Digital Humanities[edit]

Together with Matthew Jockers, Moretti has founded Stanford Literary Lab in 2010.[21][22] Already in his Atlas of the European Novel, Moretti approached literature with quantitative methods. The Literary Lab continued this direction of work, but this time – quantifying literature via the tools of digital text analysis. Those methods include counting word frequencies, topic modeling, building character networks,[23] etc. The results of Lab's work were published as Pamphlets[24] of the Literary Lab (the history of how Lab arrived at this unusual publication format is described by Moretti in Pamphlet 12[25]). Stanford Literary Lab became one of the pioneering groups pursuing computational criticism, and a visible actor in the new field of digital humanities. Equally novel was the concept of the humanities "lab", as it is mostly associated with hard sciences.

World-Systems Analysis[edit]

In many of his works, Moretti relies on one strand of historical macrosociology – world-systems analysis – and its main theorist, Immanuel Wallerstein. World-systems analysis divides all countries into three groups: core, semi-peripheral, and peripheral. Core countries dominate the world by having a monopoly over some kind of products, which they export to the peripheral and semi-peripheral countries. Over time, the latter countries learn how to produce the much needed products themselves, but core countries usually acquire monopolies over other important products, and so the structure of the world-system remains relatively stable.[26] Moretti suggested that the same principle may work in the domain of arts. Certain countries have monopoly over producing film or literary forms, while other countries import those forms. According to Moretti, in the 19th century England and France constituted the core of the literary world-system,[27] exporting novels worldwide; today, Hollywood, which exports movies has a similar role.[28]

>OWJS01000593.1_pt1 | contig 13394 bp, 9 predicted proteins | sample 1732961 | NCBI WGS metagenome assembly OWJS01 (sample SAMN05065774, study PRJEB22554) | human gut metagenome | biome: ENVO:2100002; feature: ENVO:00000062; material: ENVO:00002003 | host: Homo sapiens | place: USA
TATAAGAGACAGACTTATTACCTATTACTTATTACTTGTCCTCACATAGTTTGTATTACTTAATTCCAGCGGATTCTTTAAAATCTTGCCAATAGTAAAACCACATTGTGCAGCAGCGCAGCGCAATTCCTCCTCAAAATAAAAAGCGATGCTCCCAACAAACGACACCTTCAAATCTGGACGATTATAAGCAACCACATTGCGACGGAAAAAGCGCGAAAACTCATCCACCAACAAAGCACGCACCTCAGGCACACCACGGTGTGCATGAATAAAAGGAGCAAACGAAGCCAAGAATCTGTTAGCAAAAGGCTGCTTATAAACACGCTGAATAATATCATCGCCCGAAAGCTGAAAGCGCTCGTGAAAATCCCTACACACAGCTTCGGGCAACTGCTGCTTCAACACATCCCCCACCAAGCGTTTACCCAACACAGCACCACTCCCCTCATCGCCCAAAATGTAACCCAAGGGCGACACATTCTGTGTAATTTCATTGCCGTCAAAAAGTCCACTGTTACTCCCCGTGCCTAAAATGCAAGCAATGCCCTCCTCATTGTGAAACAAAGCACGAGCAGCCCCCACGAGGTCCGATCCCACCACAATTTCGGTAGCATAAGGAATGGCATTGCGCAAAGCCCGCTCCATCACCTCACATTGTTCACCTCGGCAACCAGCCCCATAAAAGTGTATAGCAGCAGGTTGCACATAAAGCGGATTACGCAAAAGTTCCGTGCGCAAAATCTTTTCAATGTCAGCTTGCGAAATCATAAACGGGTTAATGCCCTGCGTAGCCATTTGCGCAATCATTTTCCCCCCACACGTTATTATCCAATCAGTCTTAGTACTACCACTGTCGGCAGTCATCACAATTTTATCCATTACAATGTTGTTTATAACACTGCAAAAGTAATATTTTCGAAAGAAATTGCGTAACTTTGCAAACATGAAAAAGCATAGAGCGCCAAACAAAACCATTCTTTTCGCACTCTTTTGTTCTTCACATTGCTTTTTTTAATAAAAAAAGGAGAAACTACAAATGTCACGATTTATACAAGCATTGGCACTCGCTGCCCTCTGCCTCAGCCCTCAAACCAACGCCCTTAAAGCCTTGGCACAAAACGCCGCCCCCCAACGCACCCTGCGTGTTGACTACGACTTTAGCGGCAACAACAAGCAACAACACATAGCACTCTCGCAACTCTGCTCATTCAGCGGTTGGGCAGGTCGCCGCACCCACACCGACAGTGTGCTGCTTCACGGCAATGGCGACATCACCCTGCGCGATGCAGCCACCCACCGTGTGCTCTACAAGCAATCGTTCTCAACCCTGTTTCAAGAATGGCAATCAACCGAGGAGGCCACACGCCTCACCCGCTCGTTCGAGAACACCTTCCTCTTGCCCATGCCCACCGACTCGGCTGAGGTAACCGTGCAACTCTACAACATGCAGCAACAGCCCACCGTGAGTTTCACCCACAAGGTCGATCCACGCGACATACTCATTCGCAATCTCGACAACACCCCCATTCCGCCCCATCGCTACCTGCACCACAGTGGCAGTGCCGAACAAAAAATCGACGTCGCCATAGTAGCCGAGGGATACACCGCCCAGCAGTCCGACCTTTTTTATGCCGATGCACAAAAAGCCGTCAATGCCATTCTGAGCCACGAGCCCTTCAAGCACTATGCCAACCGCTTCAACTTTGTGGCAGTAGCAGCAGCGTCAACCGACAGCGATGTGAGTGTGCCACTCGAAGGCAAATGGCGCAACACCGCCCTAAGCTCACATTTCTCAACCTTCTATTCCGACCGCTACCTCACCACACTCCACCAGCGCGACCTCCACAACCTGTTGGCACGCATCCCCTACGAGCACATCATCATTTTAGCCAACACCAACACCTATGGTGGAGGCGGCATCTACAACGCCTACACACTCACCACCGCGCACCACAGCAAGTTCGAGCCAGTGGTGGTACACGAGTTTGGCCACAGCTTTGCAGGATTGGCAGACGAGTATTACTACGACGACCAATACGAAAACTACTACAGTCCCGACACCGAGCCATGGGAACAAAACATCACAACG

Literary Evolution[edit]

Applying Darwinian theory to literature is an idea that dates back to the late 19th century (initial attempts were made by Ferdinand Brunetière and Alexander Veselovsky). Literary Darwinism becomes an influential movement in 20th century literary criticism. Joseph Carroll, Denis Dutton, Jonathan Gottschall, Brian Boyd, Ellen Spolsky, Nancy Easterlin, among others, contributed to the evolutionary literary studies. In their wake, Moretti used the techniques of "distant reading": statistics and computation to study literary evolution. The interest in Darwin's theory in the humanities coincided with the emergence in the 1990s and 2000s of the new research domain called cultural evolution.[29][30]

Publications[edit]

Books[edit]

  • Interpretazioni di Eliot. Roma: Savelli. 1975.
  • Letteratura e ideologie negli anni trenta inglesi. Bari: Adriatica. 1976.
  • Signs Taken for Wonders: Essays in the Sociology of Literary Forms. Translated by Susan Fischer; David Forgacs; David Miller. London: NLB: Verso Editions. 1983. ISBN 978-0860910640.
  • Il romanzo di formazione. [Milano]: Garzanti. 1986.
  • Segni e stili del moderno. Torino: Einaudi. 1987. ISBN 978-8806593988.
  • The Way of the World: The Bildungsroman in European Culture. London: Verso. 1987. ISBN 978-0860911593.
  • Opere mondo: saggio sulla forma epica dal Faust a Cent'anni di solitudin. Torino: Einaudi. 1994. ISBN 978-8806135454.
  • The Modern Epic: The World-System from Goethe to García Márquez. London, New York: Verso. 1996. ISBN 978-1859849347.
  • Atlante del romanzo europeo, 1800-1900. Torino: G. Einaudi. 1997. ISBN 978-8806141325.
  • Atlas of the European novel, 1800-1900. London, New York: Verso. 1998. ISBN 978-1859848838.
  • Il romanzo. Torino: G. Einaudi. 2003. ISBN 978-8806152901.